I was invited to join my organisation’s disability network because of my reputation for delivering successful knowledge-sharing events.
This was prompted by a conversation with a colleague who, with his encyclopedic knowledge of history, had been a source of inspiration over the years. I knew that he regularly gave presentations on dyslexia to colleagues in his office, from the most senior executive on down, and yet my colleague was always the most junior person present. Until one particular conversation got more personal, I had not appreciated that in the workplace he was classified as having multiple disabilities, what are now called neuro-diverse conditions.
For someone like me who is not disabled, the Disability Network was an eye-opener. This group had been meeting regularly to discuss the challenges that they faced in the workplace and to support each other. Other disabilities represented included epilepsy, deafness, colitis and Crohn’s Disease, diabetes, poor eyesight and more. The issue that was irking them was how to get people to understand that not all disabilities are visible and to make allowances. This included avoiding using the disabled toilet facilities when other toilets were available, or being aware that some rooms have better acoustics than others for the hard of hearing.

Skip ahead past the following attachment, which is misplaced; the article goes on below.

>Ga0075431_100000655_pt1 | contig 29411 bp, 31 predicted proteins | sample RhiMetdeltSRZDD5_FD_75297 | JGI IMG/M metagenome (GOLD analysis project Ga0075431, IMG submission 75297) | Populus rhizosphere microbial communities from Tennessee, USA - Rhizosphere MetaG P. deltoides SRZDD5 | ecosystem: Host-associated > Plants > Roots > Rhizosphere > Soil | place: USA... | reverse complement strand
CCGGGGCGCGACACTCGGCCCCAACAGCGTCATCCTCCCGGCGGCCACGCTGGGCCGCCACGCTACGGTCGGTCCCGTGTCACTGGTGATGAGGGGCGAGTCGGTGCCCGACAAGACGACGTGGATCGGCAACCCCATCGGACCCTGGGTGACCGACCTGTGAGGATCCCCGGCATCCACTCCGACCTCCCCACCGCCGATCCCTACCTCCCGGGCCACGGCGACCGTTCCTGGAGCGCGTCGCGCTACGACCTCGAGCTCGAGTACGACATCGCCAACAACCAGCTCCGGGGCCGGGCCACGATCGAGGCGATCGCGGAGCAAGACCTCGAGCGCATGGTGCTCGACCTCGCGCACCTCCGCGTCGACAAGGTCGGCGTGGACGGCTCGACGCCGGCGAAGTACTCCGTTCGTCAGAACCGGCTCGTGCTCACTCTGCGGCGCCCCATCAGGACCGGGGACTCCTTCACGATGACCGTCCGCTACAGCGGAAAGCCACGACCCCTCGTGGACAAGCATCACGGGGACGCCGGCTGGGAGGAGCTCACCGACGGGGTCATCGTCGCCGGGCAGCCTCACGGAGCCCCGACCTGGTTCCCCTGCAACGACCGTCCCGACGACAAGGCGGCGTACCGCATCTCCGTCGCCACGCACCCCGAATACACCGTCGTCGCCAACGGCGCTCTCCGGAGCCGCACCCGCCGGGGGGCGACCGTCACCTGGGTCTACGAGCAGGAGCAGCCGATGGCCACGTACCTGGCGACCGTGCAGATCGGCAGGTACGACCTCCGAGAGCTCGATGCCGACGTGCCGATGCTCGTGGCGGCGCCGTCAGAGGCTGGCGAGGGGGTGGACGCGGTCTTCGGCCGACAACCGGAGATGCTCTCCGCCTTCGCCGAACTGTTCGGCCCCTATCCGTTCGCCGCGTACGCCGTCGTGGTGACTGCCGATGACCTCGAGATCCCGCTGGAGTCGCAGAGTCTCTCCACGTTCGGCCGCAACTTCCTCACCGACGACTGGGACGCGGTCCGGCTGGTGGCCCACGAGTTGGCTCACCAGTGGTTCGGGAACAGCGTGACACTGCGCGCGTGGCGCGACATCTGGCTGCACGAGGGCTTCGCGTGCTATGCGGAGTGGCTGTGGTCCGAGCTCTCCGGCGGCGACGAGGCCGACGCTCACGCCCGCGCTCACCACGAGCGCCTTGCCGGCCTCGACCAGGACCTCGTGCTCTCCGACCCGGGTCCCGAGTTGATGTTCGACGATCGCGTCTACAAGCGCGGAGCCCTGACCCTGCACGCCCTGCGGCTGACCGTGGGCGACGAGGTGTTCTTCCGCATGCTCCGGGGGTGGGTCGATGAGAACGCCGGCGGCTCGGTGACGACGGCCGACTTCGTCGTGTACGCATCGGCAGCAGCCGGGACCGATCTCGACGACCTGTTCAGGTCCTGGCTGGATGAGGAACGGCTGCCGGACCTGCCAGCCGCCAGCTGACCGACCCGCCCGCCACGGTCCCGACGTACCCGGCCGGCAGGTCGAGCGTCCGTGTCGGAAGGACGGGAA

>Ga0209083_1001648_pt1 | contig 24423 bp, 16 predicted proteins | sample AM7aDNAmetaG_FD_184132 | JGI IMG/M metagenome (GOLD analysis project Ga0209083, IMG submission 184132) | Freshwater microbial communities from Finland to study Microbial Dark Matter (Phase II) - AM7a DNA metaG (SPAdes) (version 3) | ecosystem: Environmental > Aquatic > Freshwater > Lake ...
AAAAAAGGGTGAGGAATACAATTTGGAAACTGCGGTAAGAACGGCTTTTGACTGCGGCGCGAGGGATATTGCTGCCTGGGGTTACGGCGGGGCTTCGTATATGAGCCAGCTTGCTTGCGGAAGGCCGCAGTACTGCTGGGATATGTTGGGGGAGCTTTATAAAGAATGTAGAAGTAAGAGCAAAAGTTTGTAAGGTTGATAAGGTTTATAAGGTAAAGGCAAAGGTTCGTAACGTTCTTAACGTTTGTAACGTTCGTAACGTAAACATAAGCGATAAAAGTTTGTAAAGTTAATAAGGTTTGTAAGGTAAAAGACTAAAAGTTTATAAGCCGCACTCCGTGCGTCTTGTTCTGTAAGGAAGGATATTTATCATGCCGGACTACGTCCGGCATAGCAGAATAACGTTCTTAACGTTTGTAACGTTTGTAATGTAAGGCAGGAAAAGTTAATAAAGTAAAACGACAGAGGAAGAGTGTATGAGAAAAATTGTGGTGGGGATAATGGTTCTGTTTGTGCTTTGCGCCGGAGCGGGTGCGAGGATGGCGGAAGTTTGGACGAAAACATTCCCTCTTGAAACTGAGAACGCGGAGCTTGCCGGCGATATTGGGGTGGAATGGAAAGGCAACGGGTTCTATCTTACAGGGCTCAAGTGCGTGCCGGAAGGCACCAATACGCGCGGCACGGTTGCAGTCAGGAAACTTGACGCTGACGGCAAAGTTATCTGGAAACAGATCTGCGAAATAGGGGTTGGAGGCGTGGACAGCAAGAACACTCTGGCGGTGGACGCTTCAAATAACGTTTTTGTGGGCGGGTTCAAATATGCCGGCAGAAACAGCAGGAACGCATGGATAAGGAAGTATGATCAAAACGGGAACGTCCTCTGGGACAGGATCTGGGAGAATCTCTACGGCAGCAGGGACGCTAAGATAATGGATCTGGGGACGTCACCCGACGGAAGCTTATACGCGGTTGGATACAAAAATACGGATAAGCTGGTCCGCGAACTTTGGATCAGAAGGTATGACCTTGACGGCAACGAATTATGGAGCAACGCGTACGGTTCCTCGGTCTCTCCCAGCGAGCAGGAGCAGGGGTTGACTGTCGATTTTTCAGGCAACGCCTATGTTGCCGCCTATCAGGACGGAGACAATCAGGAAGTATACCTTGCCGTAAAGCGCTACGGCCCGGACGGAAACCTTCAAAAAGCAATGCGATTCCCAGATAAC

So what is normal anyway?
This is where I came in. I was able to bring my experience of arranging knowledge-sharing events and steer them to creating a disability education series. We called this series, ‘So what is normal anyway?’.
These talks were designed to give the speaker an opportunity to share their own story and to raise awareness of how their condition may manifest itself differently in others. It was also an opportunity to identify the charities that offer support, and to advise colleagues what they might do in support.
Having attended the talks on dyslexia and on epilepsy, I not only learned about these conditions but I discovered that I was working with some very capable and articulate people, who I might otherwise never have encountered in my place of work. Their intelligence and positive attitude made it a privilege to be able to assist in their mission.
It made me wonder why these type of talks had never been done before, or at least in that manner.
The Knowledge Maverick challenge
If you have the opportunity to introduce a disability education series into your workplace, then I urge you to do it. It can be both enlightening and inspiring.